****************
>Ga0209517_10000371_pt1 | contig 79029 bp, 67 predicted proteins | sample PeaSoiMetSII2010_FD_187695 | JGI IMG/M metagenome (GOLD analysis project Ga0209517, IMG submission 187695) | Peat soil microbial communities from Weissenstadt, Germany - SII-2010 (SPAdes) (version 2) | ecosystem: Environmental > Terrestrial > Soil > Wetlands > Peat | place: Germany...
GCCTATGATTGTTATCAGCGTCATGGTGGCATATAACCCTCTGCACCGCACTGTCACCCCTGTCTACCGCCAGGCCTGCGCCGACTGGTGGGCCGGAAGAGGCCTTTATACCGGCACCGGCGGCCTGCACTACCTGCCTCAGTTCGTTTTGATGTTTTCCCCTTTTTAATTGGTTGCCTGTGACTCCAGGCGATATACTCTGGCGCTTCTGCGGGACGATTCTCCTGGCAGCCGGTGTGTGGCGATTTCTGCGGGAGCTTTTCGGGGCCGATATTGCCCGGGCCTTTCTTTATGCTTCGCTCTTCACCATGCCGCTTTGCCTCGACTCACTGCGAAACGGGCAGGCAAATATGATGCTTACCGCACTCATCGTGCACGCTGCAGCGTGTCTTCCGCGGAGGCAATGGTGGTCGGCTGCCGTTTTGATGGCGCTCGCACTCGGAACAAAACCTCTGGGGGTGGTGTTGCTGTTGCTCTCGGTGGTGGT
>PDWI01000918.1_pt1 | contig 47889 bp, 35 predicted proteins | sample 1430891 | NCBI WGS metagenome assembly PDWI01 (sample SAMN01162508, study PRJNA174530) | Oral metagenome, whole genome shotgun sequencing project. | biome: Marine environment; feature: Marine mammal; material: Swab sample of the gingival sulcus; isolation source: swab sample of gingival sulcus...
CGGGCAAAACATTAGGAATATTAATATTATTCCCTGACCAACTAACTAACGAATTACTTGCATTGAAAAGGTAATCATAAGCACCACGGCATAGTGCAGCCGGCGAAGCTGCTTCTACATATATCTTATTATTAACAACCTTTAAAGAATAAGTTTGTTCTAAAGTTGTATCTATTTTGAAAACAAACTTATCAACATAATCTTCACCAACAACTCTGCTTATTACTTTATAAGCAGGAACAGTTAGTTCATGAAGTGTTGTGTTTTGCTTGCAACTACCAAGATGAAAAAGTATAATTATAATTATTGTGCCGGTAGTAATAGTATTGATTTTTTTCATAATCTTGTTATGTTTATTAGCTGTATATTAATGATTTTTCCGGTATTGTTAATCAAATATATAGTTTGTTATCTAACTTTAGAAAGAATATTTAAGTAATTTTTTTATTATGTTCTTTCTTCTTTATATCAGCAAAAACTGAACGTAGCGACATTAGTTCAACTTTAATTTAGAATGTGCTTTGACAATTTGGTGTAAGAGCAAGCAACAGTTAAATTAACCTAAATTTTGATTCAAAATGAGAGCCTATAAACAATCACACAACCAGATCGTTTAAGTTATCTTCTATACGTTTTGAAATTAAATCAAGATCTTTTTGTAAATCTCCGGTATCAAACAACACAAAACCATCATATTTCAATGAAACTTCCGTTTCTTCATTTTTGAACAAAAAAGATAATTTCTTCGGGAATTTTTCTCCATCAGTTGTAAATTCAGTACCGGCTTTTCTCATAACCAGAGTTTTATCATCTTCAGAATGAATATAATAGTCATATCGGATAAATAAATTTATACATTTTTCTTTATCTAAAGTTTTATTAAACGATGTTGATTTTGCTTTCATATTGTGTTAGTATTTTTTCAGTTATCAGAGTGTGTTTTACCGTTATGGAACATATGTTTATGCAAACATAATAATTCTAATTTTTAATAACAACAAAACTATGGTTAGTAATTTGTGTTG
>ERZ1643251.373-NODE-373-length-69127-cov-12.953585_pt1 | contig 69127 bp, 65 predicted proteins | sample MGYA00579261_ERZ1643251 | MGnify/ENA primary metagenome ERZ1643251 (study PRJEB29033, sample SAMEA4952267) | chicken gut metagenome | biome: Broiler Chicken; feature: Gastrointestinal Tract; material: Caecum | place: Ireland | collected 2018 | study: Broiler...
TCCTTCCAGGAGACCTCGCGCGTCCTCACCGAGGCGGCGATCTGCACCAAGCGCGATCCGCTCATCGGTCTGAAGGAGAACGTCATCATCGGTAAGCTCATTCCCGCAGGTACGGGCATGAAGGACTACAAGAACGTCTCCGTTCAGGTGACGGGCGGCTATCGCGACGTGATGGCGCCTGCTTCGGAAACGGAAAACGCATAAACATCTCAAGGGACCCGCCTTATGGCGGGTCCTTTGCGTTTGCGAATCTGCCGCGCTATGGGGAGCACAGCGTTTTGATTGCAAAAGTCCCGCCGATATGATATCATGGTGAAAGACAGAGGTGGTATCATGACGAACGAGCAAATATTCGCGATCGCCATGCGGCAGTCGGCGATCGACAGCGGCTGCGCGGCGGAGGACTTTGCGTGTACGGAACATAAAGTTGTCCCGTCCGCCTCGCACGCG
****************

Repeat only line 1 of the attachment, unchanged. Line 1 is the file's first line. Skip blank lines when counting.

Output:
>Ga0209517_10000371_pt1 | contig 79029 bp, 67 predicted proteins | sample PeaSoiMetSII2010_FD_187695 | JGI IMG/M metagenome (GOLD analysis project Ga0209517, IMG submission 187695) | Peat soil microbial communities from Weissenstadt, Germany - SII-2010 (SPAdes) (version 2) | ecosystem: Environmental > Terrestrial > Soil > Wetlands > Peat | place: Germany...